"Picture the late '60s in the Bay Area, the activism, the Free Speech Movement," said Lori Fogarty, the museum's executive director for the past four years. "That's what this museum came out of, that notion of public access and vibrant social discourse."

The building itself, designed by architect Kevin Roche and heralded as revolutionary when it first opened, is a series of horizontal concrete structures, stepping down along the natural slope of the terrain with sculpture and roof gardens designed by landscape architect Dan Kiley. It was planned as an urban park, an integration of indoor and outdoor spaces, welcoming people in from all directions at five entrances.

Forty years later, the museum board considered the building still so solid, seismically sound, spacious and artistically designed that they chose to keep it and refurbish rather than building anew, honoring California's spirit of recycling, Fogarty said.

A new approach

Upon arrival, visitors won't see much difference from the outside other than a gleaming new stainless steel canopy to mark the main Oak Street entry. Other structural changes, designed by San Francisco-based Mark Cavagnero Associates, include the enclosure of two sculpture garden areas to create airy high-ceiling galleries, adding about 5,600 square feet of gallery space.

But the main transformation is conceptual rather than structural, arranging paintings and objects by theme rather than chronologically, providing exhibit labels in Chinese, Spanish and English, and setting up feedback booths for visitor comments.

"We'd heard people coming through, saying things like, 'Oh, I came here in fourth grade, and it's just the same,'" Fogarty said. "We needed to do something about that, making the gallery spaces more flexible for changing exhibits, bring more programming like lectures and poetry readings directly into the galleries."

In the art gallery, works are now arranged to recognize the land, people and creativity of California. Famous works by documentary photographer Dorothea Lange and painter Richard Diebenkorn are flanked by sections on self-taught artists, jewelry, textiles and crafts. There's even a custom Arlen Ness motorcycle on display.

And in the history gallery, the theme is "Coming to California," presenting the immigrant experience from multiple points of view.

"Every story in history has multiple interpretations," said Louise Pubols, chief curator of history. "So we had a conversational kind of process with the community, bringing in other voices — not just curators and researchers. For instance, in the old gallery, we had a section called the California Dream. Now we're also including people who were left out of that dream."

Even the museum cafe, Blue Oak, which won't be in full operation until July with a sit-down section as well as a "grab and go" counter and espresso bar, was designed to complement the California experience with seasonal and locally grown foods, and occasional tastings of California wines. The cafe will be run by award-winning California chef Robert Dorsey.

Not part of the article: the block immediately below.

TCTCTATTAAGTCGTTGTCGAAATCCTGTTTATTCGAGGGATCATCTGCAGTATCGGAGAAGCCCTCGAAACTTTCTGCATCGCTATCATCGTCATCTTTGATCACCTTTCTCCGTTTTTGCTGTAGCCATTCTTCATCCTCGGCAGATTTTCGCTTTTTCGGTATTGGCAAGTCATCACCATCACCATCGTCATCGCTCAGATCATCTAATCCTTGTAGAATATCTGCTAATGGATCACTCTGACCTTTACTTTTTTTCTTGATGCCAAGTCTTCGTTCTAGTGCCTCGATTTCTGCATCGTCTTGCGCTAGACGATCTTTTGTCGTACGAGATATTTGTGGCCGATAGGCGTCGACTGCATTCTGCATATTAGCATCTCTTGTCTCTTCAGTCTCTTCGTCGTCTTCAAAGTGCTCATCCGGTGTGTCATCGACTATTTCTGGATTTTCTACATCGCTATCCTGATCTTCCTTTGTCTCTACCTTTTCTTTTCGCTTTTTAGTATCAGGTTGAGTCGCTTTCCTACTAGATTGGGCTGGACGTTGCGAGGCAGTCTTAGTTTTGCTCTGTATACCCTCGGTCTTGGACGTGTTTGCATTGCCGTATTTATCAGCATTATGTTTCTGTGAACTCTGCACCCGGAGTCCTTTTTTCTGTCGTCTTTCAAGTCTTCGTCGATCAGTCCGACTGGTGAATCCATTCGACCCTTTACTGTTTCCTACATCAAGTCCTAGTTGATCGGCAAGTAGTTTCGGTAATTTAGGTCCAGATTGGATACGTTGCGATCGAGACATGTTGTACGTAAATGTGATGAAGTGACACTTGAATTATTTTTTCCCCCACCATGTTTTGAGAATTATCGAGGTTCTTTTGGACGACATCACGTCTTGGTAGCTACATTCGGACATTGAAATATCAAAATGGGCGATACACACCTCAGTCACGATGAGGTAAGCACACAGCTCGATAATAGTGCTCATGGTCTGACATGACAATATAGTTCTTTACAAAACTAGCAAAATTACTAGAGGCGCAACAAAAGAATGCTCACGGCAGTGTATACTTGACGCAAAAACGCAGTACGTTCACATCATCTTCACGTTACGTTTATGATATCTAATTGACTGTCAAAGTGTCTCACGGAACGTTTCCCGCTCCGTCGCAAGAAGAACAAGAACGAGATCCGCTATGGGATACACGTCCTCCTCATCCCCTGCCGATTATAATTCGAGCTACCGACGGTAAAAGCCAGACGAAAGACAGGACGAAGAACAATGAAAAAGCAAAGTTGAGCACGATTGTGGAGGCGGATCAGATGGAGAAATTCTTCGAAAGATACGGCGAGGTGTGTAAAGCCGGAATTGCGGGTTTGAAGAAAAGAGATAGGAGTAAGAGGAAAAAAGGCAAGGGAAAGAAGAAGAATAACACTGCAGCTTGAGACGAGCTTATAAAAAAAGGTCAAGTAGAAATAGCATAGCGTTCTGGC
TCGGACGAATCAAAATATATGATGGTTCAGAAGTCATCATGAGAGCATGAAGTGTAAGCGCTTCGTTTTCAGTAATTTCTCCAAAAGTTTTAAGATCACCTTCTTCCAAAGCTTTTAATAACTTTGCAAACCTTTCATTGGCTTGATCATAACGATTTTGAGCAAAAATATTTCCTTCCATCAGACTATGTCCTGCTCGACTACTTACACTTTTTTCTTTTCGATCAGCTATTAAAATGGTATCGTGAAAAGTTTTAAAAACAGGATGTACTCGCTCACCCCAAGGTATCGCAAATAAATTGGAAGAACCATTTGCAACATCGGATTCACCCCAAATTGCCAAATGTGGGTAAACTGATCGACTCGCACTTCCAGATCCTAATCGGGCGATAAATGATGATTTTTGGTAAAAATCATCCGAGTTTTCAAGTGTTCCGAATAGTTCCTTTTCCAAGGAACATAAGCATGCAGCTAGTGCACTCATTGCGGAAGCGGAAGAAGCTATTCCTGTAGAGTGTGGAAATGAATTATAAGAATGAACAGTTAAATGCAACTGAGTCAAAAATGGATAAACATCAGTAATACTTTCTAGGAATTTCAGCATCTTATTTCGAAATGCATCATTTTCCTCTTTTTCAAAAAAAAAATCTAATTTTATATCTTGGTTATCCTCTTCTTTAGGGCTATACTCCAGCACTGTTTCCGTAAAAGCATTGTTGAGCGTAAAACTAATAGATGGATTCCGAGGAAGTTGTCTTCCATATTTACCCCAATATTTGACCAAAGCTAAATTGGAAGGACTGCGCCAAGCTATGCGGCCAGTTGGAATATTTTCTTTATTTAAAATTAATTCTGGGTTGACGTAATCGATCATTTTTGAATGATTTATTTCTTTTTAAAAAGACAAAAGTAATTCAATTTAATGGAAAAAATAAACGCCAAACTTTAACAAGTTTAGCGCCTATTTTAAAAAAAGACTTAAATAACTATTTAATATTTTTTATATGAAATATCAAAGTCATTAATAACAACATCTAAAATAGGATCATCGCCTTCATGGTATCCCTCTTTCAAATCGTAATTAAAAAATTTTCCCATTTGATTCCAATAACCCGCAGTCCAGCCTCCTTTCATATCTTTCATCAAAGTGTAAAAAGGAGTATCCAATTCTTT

"The museum is all about this interconnection, even with the food, but mainly the intersection between the three disciplines of art, history and natural science," de Guzman said. "How can you talk about a painting of a landscape without talking about the land itself? And an art piece has historical aspects, about the period in which it was painted.

"Our subject matter is unique," he said. "We're California, one of most amazing subjects to explore. And for the people who come here, many of whom are from this state, it's all about them."

OPENING WEEKEND
  • WHAT: A 31-hour continuous celebration to mark the reopening of the Oakland Museum of California after a two-year, $62.2 million renovation. Festivities include a Native American Ohlone blessing, a marching band, Project Bandaloop performing an aerial dance, overnight dancing, food, flashlight tours, morning yoga and family activities during the day.
  • WHEN: 11 a.m. Saturday through 6 p.m. Sunday
  • WHERE: Celebration begins on the street in front of the museum at 1000 Oak St., at 10th Street in Oakland.
  • COST: Free
  • GETTING THERE: Limited parking is available in the museum garage. Street parking is available. Public transportation is recommended.
  • details: www.museumca.org, 510-238-2200

    DETAILS
  • Hours: 11 a.m. to 5 p.m. Wednesday, Saturday and Sunday; 11 a.m. to 8 p.m. Thursday and Friday. Closed Monday and Tuesday.
  • EVENTS: The museum's popular late-night Friday programming will move to the second Friday of the month beginning June 11.
  • Admission: $12 general; $9 students and seniors with valid ID; $6 youths ages 9 to 17, and free for children 8 and younger. Free admission the first Sunday of each month begins in June.

    ONLINE
    For an audio slide show of the museum, go to ContraCostaTimes.com or InsideBayArea.com.

    In A&E
    To see a floor plan and learn more about the museum's approach to curating, the new cafe, and an upcoming program with Pixar studios, turn to today's Arts & Entertainment section.